Meat Tenderizing Is A Blast (Meat Science)

The most explosive development in meat tenderization is now being tested on pork.

In fact, the Hydrodyne process literally blasts tenderness into a cut. The technique uses a small explosive to generate a shock wave in a large vat of water. Inside the vat is a container of fresh pork. An acoustical "match" between the meat and water causes the shock wave to tenderize the pork.

The University of Nebraska and the USDA"s Meat Science Lab in Beltsville, Md., conducted two tests with Hydrodyne of San Juan, Puerto Rico. Pork treated by the Hydrodyne process turned out more tender and showed less weight loss during cooking than control cuts.

In a second trial, the Hydrodyne-treated pork was significantly more tender on the day of treatment, one day after slaughter, than the control pork. Allowed to age 40 days, the control pork"s tenderness was similar to the Hydrodyne-treated cuts one day after slaughter. However, aging did not improve tenderness in the shock-treated meat.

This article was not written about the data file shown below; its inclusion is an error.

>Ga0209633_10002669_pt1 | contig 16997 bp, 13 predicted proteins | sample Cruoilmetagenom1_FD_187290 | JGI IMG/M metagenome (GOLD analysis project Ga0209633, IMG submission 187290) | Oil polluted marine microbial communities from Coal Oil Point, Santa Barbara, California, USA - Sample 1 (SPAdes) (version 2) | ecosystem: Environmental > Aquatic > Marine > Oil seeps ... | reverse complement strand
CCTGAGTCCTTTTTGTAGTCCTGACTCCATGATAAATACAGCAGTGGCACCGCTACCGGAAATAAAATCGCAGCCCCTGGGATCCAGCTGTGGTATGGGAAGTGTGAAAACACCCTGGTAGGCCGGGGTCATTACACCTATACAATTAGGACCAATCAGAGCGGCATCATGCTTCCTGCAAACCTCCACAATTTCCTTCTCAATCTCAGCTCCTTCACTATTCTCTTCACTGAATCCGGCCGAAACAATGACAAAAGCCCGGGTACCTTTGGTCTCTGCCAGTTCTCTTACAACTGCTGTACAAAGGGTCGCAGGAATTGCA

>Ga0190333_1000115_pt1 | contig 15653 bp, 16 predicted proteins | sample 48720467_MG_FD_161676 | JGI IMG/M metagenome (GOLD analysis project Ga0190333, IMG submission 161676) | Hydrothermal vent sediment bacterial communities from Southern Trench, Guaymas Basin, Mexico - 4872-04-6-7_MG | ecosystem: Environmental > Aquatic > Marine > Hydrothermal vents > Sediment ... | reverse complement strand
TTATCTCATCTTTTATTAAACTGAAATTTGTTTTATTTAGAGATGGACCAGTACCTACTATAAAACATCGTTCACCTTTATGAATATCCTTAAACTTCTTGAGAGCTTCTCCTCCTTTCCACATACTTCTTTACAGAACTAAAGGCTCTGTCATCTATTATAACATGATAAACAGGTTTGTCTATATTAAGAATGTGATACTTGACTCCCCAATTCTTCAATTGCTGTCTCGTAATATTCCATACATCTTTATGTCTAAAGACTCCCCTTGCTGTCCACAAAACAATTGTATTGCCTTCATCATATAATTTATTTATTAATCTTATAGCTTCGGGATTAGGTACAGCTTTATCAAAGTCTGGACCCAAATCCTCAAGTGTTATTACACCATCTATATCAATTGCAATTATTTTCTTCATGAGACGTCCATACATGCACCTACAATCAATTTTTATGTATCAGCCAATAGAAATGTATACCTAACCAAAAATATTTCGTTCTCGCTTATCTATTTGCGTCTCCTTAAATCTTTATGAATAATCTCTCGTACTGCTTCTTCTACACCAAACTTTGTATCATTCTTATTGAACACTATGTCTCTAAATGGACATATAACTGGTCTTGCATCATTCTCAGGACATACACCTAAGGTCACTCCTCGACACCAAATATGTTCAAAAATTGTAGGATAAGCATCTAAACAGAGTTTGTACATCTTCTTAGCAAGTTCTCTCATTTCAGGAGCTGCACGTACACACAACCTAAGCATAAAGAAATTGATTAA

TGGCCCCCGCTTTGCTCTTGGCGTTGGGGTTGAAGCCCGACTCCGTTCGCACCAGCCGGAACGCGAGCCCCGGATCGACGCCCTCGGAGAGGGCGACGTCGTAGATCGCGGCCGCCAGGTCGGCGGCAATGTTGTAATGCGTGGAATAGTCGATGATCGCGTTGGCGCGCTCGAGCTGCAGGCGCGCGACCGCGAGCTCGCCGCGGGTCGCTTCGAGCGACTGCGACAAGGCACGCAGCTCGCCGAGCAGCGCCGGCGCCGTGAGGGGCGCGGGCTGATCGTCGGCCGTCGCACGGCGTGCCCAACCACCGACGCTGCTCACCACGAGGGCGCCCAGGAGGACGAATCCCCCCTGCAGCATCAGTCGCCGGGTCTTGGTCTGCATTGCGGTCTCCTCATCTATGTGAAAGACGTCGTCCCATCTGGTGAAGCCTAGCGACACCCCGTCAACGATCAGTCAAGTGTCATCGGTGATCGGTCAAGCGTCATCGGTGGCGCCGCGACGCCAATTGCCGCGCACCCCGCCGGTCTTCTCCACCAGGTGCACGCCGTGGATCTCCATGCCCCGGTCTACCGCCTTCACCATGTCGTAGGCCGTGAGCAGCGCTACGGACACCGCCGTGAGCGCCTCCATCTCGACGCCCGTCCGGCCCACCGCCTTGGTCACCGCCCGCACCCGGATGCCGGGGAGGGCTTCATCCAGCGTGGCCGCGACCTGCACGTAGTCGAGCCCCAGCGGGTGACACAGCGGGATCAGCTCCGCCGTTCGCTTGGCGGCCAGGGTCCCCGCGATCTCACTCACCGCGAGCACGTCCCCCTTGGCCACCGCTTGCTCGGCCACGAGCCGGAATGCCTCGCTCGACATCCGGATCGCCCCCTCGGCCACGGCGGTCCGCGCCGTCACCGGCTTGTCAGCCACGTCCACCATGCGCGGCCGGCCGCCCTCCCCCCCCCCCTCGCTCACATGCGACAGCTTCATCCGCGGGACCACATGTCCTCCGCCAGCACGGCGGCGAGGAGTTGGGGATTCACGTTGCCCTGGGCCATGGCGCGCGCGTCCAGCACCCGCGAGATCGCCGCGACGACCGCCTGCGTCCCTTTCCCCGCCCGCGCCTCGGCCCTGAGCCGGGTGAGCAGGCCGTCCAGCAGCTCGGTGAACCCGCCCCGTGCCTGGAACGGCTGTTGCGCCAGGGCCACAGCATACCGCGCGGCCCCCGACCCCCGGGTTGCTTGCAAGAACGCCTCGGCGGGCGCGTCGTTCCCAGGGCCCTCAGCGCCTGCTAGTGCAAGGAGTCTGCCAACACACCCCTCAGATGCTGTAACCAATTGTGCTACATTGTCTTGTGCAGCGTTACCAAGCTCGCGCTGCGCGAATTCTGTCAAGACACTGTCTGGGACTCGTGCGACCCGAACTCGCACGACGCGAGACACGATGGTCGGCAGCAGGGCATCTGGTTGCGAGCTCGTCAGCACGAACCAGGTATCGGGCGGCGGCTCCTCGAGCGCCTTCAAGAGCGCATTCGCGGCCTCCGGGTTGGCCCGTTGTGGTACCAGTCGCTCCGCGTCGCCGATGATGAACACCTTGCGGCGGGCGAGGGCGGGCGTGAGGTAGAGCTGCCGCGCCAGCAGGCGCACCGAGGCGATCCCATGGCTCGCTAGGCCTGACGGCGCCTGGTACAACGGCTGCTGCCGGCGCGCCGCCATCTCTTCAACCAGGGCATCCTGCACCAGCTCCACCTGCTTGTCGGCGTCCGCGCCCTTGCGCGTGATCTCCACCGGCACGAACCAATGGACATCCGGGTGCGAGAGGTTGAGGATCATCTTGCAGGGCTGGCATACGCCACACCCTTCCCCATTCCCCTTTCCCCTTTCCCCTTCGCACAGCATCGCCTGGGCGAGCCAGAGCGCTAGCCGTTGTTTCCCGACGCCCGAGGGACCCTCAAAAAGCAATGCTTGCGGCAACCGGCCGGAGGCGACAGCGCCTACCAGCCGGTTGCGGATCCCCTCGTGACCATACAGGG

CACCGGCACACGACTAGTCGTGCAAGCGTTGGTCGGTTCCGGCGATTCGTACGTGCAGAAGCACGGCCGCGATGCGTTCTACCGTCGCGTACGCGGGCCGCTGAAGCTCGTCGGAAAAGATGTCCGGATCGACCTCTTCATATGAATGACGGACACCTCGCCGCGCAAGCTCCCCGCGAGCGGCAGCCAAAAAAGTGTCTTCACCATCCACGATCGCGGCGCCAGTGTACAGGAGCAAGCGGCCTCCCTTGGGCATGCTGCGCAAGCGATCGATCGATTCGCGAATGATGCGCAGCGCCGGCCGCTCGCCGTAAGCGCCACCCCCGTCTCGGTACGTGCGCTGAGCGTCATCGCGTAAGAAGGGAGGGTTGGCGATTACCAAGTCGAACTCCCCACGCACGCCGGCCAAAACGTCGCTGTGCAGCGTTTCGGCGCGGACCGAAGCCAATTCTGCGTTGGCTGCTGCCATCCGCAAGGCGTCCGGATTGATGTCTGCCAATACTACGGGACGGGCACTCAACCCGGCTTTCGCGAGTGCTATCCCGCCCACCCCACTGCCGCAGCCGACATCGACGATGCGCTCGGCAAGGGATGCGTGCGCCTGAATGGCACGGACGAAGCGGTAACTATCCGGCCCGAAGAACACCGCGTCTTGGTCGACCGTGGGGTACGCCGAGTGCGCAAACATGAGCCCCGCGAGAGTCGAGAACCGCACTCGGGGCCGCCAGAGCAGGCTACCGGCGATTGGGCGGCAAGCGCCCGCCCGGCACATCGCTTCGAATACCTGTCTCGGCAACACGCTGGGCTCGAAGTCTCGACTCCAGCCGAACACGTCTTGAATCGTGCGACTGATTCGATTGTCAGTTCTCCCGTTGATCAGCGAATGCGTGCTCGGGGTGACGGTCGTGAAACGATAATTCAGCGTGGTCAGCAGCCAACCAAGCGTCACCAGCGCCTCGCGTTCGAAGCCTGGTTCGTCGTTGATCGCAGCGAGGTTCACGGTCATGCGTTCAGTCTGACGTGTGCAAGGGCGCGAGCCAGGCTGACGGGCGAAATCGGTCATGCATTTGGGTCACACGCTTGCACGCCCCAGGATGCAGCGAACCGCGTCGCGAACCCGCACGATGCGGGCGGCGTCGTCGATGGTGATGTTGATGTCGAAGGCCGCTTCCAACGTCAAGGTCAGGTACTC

"It"s important to understand that one day after slaughter, tenderness of the Hydrodyne-treated pork was similar to the control pork aged 40 days," says Bernadette O"Rourke of the University of Nebraska.

That says Hydrodyne offers an immediate tenderization process equal to controlled aging. There was no difference in cooking loss between the two types of meat.

The process works only on boneless cuts. Bones prevent shock waves from permeating the meat and providing  consistent tenderization throughout.



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